Can Animals Help When Psychologists Can’t?

Some of the world’s best ideas happen by accident – as did the creation of animal-assisted therapy (AAT). In the 1950s, psychologist Boris Levinson discovered that his dog, Jingles, was able to engage a child with autism in a way that humans had not been able to. Since that time, the theory and practice of using animals in therapeutic ways has grown and a substantial body of research has documented the health benefits unique to the human-animal bond.

The Delta Society is an organization dedicated to improving people’s lives through positive interactions with animals. The society trains dogs, the most frequently used therapy animals, but also trains cats, birds, reptiles, and more. According to their research, when people hold or stroke an animal, their blood pressure lowers, their ability to be more extroverted and verbal increases, and the individual reports a decreased sense of loneliness and an increase in self-esteem. Another organization, the Equine Assisted Growth & Learning Association (EAGALA), focuses specifically on how horses and humans work together to improve mental health.

The benefits of animal-assisted therapy have been documented through studies with many different groups, from children with pervasive developmental disorders to senior citizens in assisted living situations. Studies have even gone so far as to say that statistics show that individuals exposed to AAT in psychiatric rehabilitation settings exhibit better outcomes than those in a control group that did not have the benefit of AAT, with the AAT group scoring higher on interaction, sociability, and responsiveness to surroundings. EAGALA has found that equine-assisted therapy has been helpful with at-risk youth, military, veteran, and trauma populations.

Do you use animals in your practice? How have they helped your clients?

 

Ira L. Cohen Presenting in Norway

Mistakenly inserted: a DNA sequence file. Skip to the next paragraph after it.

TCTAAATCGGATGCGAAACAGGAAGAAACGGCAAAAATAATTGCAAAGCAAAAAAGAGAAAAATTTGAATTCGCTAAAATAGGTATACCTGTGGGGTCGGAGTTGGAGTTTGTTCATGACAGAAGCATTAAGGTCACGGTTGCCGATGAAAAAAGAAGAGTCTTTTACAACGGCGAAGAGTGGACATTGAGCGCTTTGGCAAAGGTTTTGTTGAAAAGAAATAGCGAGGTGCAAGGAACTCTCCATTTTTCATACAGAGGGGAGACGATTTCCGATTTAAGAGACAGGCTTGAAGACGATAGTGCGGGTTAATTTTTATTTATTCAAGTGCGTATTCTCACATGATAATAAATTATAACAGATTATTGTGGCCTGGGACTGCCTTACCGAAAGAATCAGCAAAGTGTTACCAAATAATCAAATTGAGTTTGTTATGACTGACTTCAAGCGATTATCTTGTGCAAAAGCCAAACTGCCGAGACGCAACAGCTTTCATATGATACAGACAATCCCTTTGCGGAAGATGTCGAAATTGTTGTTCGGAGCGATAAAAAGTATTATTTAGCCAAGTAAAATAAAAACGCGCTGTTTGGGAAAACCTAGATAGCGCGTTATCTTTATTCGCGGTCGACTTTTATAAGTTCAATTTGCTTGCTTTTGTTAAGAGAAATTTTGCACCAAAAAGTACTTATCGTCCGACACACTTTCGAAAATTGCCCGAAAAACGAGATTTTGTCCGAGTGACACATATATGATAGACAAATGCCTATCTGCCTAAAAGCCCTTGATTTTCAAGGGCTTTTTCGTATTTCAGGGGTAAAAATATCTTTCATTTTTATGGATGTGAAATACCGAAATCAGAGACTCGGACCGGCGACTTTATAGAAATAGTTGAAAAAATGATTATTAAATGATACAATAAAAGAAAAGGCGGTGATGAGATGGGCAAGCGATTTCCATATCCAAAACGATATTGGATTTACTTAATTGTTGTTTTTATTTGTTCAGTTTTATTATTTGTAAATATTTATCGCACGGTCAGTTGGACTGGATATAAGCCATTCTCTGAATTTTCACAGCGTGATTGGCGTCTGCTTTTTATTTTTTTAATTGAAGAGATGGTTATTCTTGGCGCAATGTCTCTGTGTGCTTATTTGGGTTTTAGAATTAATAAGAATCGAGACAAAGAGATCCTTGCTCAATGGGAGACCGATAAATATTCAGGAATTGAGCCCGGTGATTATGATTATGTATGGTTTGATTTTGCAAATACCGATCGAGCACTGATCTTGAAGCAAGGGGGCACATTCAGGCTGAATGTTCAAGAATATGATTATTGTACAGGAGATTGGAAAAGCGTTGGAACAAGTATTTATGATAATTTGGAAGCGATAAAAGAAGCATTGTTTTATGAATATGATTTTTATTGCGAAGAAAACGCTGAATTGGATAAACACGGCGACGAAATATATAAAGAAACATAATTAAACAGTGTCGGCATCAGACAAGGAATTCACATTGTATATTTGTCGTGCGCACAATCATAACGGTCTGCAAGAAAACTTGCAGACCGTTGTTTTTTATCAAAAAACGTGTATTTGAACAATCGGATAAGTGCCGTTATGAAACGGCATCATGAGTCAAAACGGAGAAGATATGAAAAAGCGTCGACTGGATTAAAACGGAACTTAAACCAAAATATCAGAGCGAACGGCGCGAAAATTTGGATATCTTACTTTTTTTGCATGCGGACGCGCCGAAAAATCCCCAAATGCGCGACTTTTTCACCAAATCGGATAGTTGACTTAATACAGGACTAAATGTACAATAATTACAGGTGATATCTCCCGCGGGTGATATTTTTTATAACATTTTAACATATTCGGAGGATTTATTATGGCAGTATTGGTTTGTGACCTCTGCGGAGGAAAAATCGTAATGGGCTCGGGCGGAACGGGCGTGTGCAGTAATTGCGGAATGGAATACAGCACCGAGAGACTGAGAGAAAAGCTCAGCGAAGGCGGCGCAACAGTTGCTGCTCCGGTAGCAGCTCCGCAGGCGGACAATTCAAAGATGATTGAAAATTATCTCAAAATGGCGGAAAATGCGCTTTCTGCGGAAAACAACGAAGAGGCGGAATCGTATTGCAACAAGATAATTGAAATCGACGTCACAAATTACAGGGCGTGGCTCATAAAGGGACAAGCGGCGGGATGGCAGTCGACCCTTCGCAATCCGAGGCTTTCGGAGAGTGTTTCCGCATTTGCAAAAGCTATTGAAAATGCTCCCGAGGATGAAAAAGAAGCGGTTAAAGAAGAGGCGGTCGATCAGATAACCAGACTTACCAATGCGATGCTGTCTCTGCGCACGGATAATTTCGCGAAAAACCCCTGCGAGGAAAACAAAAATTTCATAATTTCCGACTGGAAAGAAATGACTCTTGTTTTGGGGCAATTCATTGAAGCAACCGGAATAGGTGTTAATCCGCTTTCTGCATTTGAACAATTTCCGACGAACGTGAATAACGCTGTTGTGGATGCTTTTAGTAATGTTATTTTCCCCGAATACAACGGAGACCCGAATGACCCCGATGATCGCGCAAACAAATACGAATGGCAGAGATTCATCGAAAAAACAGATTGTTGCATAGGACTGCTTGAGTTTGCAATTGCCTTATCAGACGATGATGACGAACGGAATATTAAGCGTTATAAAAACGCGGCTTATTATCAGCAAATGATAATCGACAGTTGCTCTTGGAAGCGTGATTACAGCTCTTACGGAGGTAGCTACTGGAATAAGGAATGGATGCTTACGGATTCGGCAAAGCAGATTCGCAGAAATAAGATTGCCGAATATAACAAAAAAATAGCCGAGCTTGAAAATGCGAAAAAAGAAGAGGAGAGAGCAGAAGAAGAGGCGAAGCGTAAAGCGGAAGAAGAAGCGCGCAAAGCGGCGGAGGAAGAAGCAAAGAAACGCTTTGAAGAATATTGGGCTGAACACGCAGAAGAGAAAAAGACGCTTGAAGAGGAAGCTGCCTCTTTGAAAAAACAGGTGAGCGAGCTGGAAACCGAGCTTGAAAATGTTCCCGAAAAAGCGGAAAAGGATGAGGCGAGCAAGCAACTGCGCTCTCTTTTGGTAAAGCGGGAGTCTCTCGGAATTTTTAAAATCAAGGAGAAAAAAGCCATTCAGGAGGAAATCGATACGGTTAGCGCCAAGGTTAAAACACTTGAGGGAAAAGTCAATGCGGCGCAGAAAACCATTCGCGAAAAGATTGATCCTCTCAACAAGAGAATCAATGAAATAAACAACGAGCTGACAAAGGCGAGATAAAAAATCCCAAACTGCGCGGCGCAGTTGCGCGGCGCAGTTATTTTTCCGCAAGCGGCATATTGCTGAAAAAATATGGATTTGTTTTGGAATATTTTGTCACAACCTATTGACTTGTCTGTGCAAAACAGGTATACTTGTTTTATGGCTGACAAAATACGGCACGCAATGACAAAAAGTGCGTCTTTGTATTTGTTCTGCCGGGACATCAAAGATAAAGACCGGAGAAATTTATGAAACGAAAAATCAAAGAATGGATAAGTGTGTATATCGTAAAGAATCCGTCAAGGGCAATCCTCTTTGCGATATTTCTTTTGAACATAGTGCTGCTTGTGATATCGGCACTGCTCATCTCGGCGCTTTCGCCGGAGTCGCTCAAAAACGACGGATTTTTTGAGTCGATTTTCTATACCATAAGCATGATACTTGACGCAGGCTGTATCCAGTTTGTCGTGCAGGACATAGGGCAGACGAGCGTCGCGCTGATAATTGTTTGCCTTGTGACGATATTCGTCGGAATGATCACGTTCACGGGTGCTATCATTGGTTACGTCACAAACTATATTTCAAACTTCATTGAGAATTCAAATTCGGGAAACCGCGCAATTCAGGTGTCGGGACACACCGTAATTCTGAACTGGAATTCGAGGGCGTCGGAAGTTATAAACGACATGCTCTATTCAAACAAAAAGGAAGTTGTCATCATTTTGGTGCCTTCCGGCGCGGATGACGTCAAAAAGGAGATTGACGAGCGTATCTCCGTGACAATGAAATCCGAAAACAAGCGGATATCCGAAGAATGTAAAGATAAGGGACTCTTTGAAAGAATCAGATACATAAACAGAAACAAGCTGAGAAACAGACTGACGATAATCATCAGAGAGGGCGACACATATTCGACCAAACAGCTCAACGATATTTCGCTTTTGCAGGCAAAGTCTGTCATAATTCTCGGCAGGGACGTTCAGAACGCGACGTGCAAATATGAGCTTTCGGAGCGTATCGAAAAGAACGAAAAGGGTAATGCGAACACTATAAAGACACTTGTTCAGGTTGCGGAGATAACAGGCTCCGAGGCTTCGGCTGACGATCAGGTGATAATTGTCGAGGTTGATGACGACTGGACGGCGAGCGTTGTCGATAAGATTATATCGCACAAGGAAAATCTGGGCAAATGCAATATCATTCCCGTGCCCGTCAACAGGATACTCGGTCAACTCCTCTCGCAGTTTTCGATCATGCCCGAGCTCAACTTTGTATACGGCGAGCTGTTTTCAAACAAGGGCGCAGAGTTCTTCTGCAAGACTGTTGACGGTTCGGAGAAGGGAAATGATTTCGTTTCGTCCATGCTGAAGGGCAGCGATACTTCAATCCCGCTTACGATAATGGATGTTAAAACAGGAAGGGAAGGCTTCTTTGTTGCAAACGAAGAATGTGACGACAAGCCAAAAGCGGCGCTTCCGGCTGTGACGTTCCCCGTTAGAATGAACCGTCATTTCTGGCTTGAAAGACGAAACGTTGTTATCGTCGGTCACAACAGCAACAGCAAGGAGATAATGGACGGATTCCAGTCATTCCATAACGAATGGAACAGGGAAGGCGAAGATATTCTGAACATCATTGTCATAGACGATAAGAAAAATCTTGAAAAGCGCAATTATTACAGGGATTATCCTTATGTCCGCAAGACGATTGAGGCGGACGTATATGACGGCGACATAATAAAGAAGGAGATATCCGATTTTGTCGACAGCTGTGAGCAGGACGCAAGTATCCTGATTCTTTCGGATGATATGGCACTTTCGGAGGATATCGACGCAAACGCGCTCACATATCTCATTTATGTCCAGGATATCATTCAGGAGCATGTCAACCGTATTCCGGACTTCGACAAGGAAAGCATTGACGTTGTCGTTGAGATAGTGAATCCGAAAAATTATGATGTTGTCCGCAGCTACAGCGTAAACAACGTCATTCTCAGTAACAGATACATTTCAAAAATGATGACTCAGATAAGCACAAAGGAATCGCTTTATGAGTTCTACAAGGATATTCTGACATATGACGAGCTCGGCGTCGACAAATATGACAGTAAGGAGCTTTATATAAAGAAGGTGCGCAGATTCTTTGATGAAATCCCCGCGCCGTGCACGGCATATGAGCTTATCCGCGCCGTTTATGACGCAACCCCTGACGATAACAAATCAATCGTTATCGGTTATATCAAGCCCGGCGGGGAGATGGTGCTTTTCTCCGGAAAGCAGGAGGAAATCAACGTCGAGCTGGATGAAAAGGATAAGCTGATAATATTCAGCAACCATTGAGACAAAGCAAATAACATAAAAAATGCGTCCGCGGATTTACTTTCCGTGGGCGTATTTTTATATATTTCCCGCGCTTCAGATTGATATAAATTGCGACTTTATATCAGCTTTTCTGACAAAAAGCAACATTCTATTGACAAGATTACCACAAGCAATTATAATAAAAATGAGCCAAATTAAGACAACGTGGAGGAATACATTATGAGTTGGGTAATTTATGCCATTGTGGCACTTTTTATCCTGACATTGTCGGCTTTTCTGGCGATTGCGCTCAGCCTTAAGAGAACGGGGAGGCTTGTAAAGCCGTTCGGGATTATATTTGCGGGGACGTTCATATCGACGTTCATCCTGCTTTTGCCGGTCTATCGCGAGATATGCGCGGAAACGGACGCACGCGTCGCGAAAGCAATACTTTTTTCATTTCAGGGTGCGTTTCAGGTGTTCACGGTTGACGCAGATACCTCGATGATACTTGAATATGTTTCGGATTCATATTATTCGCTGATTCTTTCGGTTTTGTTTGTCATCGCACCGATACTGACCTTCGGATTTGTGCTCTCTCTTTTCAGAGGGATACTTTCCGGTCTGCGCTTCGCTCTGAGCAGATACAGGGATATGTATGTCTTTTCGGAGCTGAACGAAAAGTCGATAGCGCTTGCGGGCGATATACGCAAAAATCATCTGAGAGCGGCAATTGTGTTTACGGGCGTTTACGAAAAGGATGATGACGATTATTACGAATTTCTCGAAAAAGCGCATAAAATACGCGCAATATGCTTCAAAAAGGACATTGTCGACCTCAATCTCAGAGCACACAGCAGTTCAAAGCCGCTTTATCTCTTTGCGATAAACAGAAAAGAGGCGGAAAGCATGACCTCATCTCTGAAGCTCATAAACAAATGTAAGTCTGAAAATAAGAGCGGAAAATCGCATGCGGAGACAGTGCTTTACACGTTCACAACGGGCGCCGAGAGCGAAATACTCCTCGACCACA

PAR author Ira L. Cohen, PhD, will be presenting at the 15th European Conference on Developmental Psychology in Bergen, Norway. The conference is being held from August 23-27, 2011.

Dr. Cohen’s will be presenting a poster titled, “Arousal-Modulated Fixation on Flashing Light Patterns in At-Risk Four-Month-Old Infants is Associated with Autism Severity Scores in Childhood.”

Dr. Cohen is the author of the PDD Behavior Inventory™ (PDDBI™) and the PDD Behavior Inventory™−Screening Version (PDDBI™-SV).

For more information about the 15th European Conference on Developmental Psychology, click here.

Ira L. Cohen Presenting at APS Annual Convention

PAR author Ira L. Cohen, PhD, will be presenting during the Association for Psychological Science (APS) Annual Convention in Washington, DC taking place from May 26 through May 29, 2011.

Dr. Cohen’s poster presentation, “Arousal-Modulated Fixation on Flashing Light Patterns in At-Risk Four-Month-Old Infants is Associated with Autism Severity Scores in Childhood,” is scheduled to take place on Thursday, May 26, 2011, from 8 to 9 p.m. in Columbia Hall at the Washington Hilton.

Dr. Cohen is the author of the PDD Behavior Inventory™ (PDDBI™) and the PDD Behavior Inventory™−Screening Version (PDDBI™-SV).

For more information about the APS Annual Convention, click here.

PAR Author Ira L. Cohen to Present at IMFAR

Ira L. Cohen, PhD, author of the PDD Behavior Inventory™ (PDDBI™) and the PDD Behavior Inventory™: Screening Version (PDDBI™-SV), which will be released next month, will be giving a poster presentation at the International Meeting for Autism Research (IMFAR) hosted by the International Society for Autism Research (INSAR).

Dr. Cohen’s presentation, “Reliability and Validity of the PDD Behavior Inventory-Screening Version (PDDBI-SV) Scoring System,” will discuss the software portfolio that accompanies his new product.

IMFAR 2011 will be held at the Manchester Grand Hyatt in San Diego, California from May 12-14, 2011. For more information about IMFAR 2011, visit www.autism-insar.org.